Philosophy: Critical Thinking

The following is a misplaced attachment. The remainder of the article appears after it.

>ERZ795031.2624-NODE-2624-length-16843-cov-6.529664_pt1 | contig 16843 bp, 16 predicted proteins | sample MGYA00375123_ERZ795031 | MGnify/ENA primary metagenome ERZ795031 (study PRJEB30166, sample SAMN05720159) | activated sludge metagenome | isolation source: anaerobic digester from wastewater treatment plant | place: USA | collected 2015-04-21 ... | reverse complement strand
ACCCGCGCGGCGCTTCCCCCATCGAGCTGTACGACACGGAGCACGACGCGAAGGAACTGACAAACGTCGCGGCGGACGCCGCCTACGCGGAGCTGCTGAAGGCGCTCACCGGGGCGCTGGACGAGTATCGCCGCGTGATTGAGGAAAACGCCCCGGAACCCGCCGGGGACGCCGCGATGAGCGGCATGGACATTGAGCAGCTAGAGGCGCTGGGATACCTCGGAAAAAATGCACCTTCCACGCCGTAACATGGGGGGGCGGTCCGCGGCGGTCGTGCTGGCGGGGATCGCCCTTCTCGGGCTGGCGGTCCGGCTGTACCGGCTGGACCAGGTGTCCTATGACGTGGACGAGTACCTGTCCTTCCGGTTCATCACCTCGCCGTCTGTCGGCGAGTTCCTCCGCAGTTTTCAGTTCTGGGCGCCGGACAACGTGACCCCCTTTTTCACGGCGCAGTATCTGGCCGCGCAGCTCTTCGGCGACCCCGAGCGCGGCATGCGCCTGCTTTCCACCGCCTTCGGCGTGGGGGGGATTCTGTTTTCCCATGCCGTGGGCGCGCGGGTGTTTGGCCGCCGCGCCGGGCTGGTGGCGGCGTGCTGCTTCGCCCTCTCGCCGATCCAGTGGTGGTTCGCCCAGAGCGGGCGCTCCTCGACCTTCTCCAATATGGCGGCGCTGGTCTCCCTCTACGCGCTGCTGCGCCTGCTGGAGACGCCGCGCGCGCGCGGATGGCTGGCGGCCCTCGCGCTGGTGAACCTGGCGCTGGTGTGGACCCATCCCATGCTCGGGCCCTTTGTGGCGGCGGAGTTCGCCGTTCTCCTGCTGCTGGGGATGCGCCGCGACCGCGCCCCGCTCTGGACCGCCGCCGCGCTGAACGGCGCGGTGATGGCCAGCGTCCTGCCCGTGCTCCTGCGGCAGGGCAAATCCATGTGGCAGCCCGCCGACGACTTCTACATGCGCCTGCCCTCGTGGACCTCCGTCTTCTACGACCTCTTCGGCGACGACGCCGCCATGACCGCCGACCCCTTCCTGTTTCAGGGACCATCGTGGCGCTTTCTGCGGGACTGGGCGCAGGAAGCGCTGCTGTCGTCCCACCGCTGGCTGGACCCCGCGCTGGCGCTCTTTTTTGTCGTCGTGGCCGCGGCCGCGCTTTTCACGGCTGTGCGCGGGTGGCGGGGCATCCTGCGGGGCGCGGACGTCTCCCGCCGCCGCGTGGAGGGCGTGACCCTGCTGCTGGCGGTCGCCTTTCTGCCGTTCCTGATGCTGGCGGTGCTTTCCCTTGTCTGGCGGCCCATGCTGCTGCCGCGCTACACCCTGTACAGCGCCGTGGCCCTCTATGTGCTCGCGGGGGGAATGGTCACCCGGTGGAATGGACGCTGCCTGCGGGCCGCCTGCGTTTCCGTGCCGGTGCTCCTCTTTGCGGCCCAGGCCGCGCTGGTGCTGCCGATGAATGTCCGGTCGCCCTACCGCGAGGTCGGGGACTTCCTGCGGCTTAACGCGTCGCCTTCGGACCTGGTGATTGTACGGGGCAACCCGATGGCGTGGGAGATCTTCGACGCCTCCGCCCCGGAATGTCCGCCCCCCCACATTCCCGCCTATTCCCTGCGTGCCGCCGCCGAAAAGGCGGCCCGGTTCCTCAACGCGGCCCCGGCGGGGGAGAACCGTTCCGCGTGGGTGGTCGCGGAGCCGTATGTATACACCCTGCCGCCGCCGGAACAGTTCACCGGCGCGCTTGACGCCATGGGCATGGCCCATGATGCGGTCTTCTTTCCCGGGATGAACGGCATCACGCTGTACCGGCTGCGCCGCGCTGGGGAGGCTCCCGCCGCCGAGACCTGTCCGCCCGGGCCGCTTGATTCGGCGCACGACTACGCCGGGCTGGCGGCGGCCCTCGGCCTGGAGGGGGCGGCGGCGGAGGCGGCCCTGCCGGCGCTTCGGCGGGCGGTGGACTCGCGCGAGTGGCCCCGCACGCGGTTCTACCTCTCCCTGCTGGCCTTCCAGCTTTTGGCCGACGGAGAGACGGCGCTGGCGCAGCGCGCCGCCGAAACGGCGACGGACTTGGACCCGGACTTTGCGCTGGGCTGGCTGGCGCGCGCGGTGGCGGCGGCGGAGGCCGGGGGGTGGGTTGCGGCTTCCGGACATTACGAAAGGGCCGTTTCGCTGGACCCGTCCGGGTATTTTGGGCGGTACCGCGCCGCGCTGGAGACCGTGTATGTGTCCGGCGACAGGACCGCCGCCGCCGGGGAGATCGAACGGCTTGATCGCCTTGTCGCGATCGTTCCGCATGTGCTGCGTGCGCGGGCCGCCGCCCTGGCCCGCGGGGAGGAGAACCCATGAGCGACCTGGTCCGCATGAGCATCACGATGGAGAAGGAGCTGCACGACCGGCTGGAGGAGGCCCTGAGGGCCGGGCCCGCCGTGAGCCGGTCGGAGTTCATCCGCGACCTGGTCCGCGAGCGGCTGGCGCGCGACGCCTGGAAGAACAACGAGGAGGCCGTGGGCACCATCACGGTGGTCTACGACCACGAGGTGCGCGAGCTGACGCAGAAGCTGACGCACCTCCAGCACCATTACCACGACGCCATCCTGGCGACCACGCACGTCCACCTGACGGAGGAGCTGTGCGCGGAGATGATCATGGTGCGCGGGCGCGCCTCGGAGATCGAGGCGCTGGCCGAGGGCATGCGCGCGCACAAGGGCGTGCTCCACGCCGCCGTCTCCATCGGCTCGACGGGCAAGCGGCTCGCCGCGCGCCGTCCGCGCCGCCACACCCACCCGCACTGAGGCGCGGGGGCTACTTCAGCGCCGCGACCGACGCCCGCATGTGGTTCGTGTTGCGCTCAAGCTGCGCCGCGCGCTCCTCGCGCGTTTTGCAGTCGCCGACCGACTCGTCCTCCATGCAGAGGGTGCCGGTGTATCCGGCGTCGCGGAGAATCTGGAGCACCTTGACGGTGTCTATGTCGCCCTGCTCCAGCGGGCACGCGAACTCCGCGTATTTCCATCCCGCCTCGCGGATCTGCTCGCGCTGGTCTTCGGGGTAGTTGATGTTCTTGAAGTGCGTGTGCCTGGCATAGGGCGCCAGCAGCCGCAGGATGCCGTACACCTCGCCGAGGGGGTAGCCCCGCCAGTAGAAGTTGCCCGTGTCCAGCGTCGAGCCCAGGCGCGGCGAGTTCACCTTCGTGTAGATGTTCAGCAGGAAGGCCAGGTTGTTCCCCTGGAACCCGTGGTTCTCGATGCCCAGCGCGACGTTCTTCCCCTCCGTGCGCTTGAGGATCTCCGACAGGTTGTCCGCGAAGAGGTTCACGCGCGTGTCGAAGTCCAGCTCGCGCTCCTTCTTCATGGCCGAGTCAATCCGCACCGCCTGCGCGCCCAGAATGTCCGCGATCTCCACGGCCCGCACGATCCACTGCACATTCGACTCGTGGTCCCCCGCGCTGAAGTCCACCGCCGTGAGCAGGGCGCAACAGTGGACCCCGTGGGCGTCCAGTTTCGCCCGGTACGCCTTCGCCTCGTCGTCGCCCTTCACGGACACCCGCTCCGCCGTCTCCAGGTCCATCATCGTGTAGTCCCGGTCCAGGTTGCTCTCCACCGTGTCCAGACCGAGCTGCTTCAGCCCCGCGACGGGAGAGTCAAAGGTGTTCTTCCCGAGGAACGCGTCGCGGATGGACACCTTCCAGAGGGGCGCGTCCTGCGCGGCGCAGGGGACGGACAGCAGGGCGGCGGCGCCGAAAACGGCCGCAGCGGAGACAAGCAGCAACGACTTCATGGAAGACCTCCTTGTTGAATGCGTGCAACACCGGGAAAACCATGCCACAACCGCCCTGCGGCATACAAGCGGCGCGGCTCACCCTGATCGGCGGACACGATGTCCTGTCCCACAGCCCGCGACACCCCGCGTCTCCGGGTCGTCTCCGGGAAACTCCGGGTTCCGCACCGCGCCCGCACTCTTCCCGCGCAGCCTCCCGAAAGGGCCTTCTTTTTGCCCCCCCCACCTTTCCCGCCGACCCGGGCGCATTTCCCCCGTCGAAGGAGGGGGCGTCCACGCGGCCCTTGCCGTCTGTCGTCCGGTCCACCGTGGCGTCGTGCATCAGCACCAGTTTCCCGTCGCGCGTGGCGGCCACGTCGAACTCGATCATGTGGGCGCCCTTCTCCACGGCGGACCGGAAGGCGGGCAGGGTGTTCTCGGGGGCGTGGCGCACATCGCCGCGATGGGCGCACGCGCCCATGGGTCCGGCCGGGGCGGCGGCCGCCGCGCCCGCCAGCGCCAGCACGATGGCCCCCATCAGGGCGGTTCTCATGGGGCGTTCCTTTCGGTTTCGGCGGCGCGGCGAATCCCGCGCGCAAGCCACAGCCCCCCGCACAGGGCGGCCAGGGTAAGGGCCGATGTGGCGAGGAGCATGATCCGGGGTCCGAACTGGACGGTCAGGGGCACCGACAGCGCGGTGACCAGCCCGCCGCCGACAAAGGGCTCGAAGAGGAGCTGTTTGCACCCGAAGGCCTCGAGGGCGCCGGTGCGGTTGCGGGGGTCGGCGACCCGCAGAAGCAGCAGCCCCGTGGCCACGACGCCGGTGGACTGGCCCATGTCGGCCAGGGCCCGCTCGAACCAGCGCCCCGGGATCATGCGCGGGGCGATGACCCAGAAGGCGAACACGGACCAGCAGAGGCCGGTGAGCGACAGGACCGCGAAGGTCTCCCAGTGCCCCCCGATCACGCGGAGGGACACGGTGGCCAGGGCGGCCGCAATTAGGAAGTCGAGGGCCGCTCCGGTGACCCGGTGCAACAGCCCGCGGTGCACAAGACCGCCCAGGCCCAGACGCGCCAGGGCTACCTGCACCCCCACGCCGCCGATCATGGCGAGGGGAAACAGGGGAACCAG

Students are required to find and analyse 3 published examples of arguments that are not logically sound. That is, each example should contain a fallacy or fallacies or other errors in reasoning, as described in the text. The analysis for each example should around 450 words, for a total of at least 1400 words: if some examples take more space to explain than others, it is alright for the analysis of some examples to be shorter than this, as long as the total is at least 1400 overall. In order to endure that you are on the right track, the 3 examples that you propose to use in your assignment should be submitted to dropbox set up for this purpose under Assignments. The dropbox is called Essay Assignment Argument Examples. I will tell you whether or not your examples are, in fact, arguments. I will not, however, provide any other feedback. The purpose of this step is to ensure that you have found examples appropriate to the assignment. You can only submit 3 examples. It may, however, be a good idea to collect extra examples in case any of the examples you propose to analyze are not, in fact, arguments. The examples should be from a source that is edited and published. They can be taken from any published source that is not a textbook or website dedicated to instruction on critical thinking: you cannot use examples for which someone has already provided an analysis. Failure to respect this requirement may constitute Academic Misconduct. Students may draw no more than 2 (two) of their examples from magazines, newspapers, and online sources and must use at least 2 different sources (though all can be from the same kind of source.) At least 1 (one) must be from books or academic articles (which may be taken from the Ryerson University librarys online collection of ebooks and journals). The examples need not be lengthy. A two-premise argument that is unsound, along with a clear analysis of where the unsoundness lies, is sufficient. Its important, though, to make sure that you have enough to discuss to meet the length requirement for the assignment. Students may select a part of a long argument for analysis, as long as the part selected has a clear conclusion; all premises that directly support the conclusion are included; the context is clearly and accurately explained; and the argument is clearly unsound. Students are reminded that examples must be arguments, not explanations or reports of arguments that are not intended as arguments. Its important to keep in mind that longer arguments often are more difficult to diagram. For each unsound argument: 1)The premises and the conclusion must be labelled; 2)The premises, any missing premises and the conclusion must be written out clearly; 3)The argument must be diagrammed; 4)The unsoundness in the argument must be explained clearly and the claim that it is unsound defended. 5)The Principal of Charity must be respected in interpreting and analysing the argument. Assignment Format In most cases, it is expected that students will use only the source from which the argument is taken and the course text. All referencing to material in the assignment must conform to MLA format, including quotations from the course text. Assignments that fail to do so will be penalized. All material must be referenced with citations that include page numbers for all printed material. Papers that fail to cite using specific page numbers for every quotation and summarywill not be graded until the page numbers are added.